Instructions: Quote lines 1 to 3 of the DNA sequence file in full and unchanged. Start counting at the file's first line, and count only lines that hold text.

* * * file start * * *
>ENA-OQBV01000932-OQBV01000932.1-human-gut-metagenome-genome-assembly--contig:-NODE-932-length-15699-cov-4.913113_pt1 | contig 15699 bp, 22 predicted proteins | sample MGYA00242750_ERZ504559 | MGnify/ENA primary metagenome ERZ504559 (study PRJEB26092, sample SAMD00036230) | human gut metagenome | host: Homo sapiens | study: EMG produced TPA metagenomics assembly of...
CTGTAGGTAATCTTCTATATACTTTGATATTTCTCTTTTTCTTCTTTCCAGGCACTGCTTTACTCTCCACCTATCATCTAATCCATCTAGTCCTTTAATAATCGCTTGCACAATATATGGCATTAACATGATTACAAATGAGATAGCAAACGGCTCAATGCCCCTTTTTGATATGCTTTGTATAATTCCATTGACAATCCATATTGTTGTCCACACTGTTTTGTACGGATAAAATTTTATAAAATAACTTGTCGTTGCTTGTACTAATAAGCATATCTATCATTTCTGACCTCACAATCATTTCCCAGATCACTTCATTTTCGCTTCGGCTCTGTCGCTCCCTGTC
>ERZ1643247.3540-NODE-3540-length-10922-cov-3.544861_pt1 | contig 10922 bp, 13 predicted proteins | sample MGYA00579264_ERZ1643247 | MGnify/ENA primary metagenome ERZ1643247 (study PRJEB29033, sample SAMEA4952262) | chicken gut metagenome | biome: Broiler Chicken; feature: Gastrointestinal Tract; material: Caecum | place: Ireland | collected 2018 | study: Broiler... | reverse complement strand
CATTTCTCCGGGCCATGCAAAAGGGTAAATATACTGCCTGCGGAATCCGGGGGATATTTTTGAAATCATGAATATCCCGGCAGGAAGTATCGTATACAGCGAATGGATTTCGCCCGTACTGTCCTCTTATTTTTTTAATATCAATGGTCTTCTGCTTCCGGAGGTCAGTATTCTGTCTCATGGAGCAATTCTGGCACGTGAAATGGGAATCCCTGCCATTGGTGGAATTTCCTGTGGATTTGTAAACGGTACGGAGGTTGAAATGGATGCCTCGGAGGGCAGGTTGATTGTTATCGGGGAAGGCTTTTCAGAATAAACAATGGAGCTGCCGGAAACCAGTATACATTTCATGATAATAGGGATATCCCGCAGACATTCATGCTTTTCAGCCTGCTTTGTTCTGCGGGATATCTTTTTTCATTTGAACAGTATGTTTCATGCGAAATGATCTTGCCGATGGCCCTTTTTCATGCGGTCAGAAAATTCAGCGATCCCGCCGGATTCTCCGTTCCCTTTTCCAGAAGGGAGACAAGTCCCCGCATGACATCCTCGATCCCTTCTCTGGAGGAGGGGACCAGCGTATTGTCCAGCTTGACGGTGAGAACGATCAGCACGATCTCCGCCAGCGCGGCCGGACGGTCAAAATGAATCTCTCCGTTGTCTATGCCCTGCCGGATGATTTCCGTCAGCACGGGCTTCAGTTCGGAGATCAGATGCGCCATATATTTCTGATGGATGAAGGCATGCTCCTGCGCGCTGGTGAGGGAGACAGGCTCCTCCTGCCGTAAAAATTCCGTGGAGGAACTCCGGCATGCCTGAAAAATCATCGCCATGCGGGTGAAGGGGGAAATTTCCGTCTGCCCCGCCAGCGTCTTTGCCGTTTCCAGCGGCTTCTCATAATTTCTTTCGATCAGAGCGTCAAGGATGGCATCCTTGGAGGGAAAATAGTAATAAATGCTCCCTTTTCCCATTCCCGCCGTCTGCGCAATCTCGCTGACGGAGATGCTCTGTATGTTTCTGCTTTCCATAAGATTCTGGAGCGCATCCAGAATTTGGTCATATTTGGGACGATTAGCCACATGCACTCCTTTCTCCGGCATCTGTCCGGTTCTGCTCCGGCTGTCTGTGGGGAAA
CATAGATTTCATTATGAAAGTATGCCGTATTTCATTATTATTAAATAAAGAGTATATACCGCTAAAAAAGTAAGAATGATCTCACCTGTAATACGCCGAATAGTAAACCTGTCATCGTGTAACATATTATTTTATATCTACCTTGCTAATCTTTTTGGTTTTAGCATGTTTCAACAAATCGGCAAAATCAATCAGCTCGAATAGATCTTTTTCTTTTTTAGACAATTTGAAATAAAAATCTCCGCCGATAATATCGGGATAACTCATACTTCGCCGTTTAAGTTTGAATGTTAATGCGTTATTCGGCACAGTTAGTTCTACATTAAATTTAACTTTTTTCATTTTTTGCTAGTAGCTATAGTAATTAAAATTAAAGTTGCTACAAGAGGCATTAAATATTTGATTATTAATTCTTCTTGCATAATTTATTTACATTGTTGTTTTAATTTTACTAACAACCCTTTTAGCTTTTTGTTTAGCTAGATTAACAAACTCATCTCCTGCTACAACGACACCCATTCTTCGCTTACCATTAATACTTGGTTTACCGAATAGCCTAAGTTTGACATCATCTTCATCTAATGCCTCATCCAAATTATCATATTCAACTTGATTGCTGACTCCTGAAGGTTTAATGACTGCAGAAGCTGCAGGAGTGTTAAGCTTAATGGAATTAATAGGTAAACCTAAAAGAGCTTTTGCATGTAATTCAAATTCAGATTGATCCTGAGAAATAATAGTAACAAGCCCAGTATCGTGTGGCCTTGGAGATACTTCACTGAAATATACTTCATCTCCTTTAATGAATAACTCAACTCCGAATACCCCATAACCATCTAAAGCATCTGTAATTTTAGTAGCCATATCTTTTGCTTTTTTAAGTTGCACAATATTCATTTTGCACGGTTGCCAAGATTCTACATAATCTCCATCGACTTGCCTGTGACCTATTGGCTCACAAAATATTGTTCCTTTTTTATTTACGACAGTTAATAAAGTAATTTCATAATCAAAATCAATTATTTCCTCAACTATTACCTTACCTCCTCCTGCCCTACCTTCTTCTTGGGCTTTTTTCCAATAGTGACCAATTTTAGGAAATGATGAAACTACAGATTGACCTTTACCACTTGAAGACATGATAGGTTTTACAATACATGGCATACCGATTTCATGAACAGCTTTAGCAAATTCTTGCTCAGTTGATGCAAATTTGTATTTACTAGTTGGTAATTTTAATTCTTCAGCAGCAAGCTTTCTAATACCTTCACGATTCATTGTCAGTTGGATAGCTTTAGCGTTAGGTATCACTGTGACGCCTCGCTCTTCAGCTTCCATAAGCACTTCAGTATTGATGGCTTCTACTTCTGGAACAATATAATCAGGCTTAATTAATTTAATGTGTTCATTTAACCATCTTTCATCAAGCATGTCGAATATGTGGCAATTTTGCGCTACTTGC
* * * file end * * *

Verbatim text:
>ENA-OQBV01000932-OQBV01000932.1-human-gut-metagenome-genome-assembly--contig:-NODE-932-length-15699-cov-4.913113_pt1 | contig 15699 bp, 22 predicted proteins | sample MGYA00242750_ERZ504559 | MGnify/ENA primary metagenome ERZ504559 (study PRJEB26092, sample SAMD00036230) | human gut metagenome | host: Homo sapiens | study: EMG produced TPA metagenomics assembly of...
CTGTAGGTAATCTTCTATATACTTTGATATTTCTCTTTTTCTTCTTTCCAGGCACTGCTTTACTCTCCACCTATCATCTAATCCATCTAGTCCTTTAATAATCGCTTGCACAATATATGGCATTAACATGATTACAAATGAGATAGCAAACGGCTCAATGCCCCTTTTTGATATGCTTTGTATAATTCCATTGACAATCCATATTGTTGTCCACACTGTTTTGTACGGATAAAATTTTATAAAATAACTTGTCGTTGCTTGTACTAATAAGCATATCTATCATTTCTGACCTCACAATCATTTCCCAGATCACTTCATTTTCGCTTCGGCTCTGTCGCTCCCTGTC
>ERZ1643247.3540-NODE-3540-length-10922-cov-3.544861_pt1 | contig 10922 bp, 13 predicted proteins | sample MGYA00579264_ERZ1643247 | MGnify/ENA primary metagenome ERZ1643247 (study PRJEB29033, sample SAMEA4952262) | chicken gut metagenome | biome: Broiler Chicken; feature: Gastrointestinal Tract; material: Caecum | place: Ireland | collected 2018 | study: Broiler... | reverse complement strand